[0022] In addition, the cows must walk significant distances to obtain their water and feed, and must wait in the holding pens 24 for extended periods of time to get milked in the parlor 8.
[0023] A barn design that overcomes at least some of the above-noted problems would be highly desirable. More particularly, technical problems to be solved include:
how to minimize distance that cows need to walk over wet and/or slippery floors in order to feed and be milked;
how to minimize the need for cultivation of the pack area; how to minimize exposure of cows' feet and udders to excessive moisture and bacterial growth; and how to minimize detrimental environmental impacts of the dairy barn operation.
[0024] This background information is provided to reveal information believed by the applicant to be of possible relevance to the present invention. No admission is necessarily intended, nor should be construed, that any of the preceding information constitutes prior art against the present invention.

SUMMARY
[0025] An object of embodiments of the present invention is to provide an improved dairy barn design.
[0026] At least one of the above-noted technical problems is solved by the combination of elements defined in appended claim 1. Further, optional features are defined in the subsidiary claims.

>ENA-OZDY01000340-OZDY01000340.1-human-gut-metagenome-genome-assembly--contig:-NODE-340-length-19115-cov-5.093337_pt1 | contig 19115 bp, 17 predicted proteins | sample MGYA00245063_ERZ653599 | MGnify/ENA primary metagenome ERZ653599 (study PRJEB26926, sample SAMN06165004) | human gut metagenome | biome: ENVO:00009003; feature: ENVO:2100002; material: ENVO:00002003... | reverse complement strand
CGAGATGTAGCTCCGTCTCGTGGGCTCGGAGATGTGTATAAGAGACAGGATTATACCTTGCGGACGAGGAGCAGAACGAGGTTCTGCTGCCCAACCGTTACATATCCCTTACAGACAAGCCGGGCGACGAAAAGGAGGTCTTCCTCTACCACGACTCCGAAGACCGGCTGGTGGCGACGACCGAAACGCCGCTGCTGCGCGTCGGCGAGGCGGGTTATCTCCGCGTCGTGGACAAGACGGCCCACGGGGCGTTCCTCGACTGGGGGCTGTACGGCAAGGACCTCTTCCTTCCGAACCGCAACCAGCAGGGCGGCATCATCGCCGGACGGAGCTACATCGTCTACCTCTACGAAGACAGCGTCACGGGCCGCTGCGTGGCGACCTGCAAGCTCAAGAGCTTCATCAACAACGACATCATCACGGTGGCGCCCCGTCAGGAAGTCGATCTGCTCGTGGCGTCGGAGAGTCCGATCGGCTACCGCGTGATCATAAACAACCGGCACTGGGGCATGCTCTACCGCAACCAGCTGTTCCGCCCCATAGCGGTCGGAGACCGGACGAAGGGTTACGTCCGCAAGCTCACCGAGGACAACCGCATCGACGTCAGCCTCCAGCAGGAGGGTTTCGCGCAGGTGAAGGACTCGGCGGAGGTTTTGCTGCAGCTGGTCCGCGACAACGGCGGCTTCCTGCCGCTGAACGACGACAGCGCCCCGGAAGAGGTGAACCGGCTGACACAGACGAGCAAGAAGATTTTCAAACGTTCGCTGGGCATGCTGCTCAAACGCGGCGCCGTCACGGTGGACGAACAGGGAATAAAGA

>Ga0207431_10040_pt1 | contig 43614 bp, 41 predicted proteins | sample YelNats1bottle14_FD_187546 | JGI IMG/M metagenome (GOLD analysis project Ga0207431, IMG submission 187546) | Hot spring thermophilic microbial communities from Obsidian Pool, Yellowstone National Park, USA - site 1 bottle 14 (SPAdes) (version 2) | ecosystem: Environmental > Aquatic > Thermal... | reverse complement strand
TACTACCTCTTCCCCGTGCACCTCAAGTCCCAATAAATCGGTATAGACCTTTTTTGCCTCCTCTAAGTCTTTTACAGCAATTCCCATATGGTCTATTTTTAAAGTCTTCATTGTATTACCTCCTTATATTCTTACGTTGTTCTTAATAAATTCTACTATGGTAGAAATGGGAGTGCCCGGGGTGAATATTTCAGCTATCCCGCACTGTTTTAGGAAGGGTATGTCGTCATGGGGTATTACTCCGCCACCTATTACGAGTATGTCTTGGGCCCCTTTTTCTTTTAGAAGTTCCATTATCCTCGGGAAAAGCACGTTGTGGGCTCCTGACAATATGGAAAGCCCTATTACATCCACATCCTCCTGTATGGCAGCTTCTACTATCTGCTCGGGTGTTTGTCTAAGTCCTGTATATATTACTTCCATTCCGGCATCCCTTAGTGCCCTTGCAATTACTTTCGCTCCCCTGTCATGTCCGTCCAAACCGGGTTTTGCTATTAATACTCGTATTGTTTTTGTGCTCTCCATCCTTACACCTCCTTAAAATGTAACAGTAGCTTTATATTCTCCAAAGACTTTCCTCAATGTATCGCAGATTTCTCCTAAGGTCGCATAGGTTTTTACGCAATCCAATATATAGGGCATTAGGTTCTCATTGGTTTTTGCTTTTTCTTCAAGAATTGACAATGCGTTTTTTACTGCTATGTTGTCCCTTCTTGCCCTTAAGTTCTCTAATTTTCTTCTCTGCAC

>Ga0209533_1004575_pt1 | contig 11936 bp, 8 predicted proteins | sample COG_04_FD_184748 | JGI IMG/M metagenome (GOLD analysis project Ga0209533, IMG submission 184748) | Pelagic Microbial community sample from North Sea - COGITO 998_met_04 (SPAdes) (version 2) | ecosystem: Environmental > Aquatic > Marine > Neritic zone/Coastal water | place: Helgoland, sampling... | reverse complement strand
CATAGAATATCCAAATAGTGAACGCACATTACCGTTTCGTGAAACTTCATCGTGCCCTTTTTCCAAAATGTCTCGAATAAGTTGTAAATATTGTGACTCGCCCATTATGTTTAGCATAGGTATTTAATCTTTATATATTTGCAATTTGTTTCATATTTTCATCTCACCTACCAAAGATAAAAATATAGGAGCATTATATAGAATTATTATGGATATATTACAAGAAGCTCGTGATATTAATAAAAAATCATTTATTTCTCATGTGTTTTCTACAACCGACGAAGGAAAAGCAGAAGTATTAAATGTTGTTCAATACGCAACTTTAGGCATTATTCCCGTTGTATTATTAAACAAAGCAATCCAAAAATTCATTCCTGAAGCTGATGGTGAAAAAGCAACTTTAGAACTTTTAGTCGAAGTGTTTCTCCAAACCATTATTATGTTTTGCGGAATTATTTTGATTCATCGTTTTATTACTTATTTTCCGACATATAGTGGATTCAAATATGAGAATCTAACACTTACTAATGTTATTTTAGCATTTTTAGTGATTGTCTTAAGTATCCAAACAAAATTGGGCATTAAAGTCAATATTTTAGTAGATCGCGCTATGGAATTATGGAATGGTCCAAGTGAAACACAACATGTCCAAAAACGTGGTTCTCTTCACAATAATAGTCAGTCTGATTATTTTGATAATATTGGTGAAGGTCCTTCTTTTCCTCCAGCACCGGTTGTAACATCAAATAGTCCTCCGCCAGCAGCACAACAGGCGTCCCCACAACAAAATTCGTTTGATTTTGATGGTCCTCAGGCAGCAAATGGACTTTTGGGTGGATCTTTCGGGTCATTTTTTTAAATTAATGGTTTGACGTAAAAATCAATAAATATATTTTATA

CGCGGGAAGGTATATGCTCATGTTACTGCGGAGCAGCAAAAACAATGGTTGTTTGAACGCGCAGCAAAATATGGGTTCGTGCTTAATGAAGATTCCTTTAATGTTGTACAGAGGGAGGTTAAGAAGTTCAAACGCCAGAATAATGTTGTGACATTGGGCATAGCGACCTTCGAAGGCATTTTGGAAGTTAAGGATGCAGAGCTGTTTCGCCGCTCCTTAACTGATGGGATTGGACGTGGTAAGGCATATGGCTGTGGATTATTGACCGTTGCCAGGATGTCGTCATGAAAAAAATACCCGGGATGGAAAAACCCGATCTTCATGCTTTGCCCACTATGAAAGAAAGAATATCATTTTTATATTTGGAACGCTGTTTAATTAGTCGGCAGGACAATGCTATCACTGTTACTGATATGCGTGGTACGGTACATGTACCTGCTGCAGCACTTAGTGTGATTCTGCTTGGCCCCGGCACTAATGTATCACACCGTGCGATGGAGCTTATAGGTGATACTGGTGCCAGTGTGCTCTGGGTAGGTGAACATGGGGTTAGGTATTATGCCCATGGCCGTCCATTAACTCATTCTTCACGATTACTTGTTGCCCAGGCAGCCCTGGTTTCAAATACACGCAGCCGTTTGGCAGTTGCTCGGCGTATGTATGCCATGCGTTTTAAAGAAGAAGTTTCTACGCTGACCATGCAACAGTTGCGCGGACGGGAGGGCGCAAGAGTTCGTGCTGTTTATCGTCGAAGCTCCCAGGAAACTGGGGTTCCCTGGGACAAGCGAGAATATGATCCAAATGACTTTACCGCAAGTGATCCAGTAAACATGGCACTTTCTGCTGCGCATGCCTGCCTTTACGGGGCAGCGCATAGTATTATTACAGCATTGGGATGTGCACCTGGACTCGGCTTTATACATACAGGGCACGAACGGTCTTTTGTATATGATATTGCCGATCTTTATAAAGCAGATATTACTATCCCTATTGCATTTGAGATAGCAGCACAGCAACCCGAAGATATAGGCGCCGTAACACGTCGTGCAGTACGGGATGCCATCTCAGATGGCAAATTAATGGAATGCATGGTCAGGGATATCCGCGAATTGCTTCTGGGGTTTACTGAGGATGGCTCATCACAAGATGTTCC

[0027] Accordingly, an aspect of the present invention provides a barn for housing dairy cows which includes a feeding and milking area, and a pasture area. The feeding and milking area comprises a plurality of feeding stations, each feeding station including: a manger configured to permit a cow to obtain dry feed; a waterer configured to permit the cow to obtain drinking water; and a head lock configured to releasably secure the cow in the feeding station while the cow is being milked. The pasture area is configured to permit a plurality of cows to lay down. The pasture area includes a raised bed composed of a bedding material and having a predetermined slope selected to facilitate removal of excess liquid from the pasture area.
[0028] An advantage of the present invention is that the size of the parsture area needed to accommodate a given number of cows is much smaller than the size of the pack area needed to accommodate the same number of cows in a pack barn.
[0029] A further advantage of the present invention is that it is not necessary to cultivate the pasture area in order to maintain acceptable conditions for the cows and prevent elevated levels of Somatic Cell Counts (SSCs) and Bacteria in the milk BRIEF DESCRIPTION OF THE FIGURES
[0030] Further features and advantages of the present invention will become apparent from the following detailed description, taken in combination with the appended drawings, in which: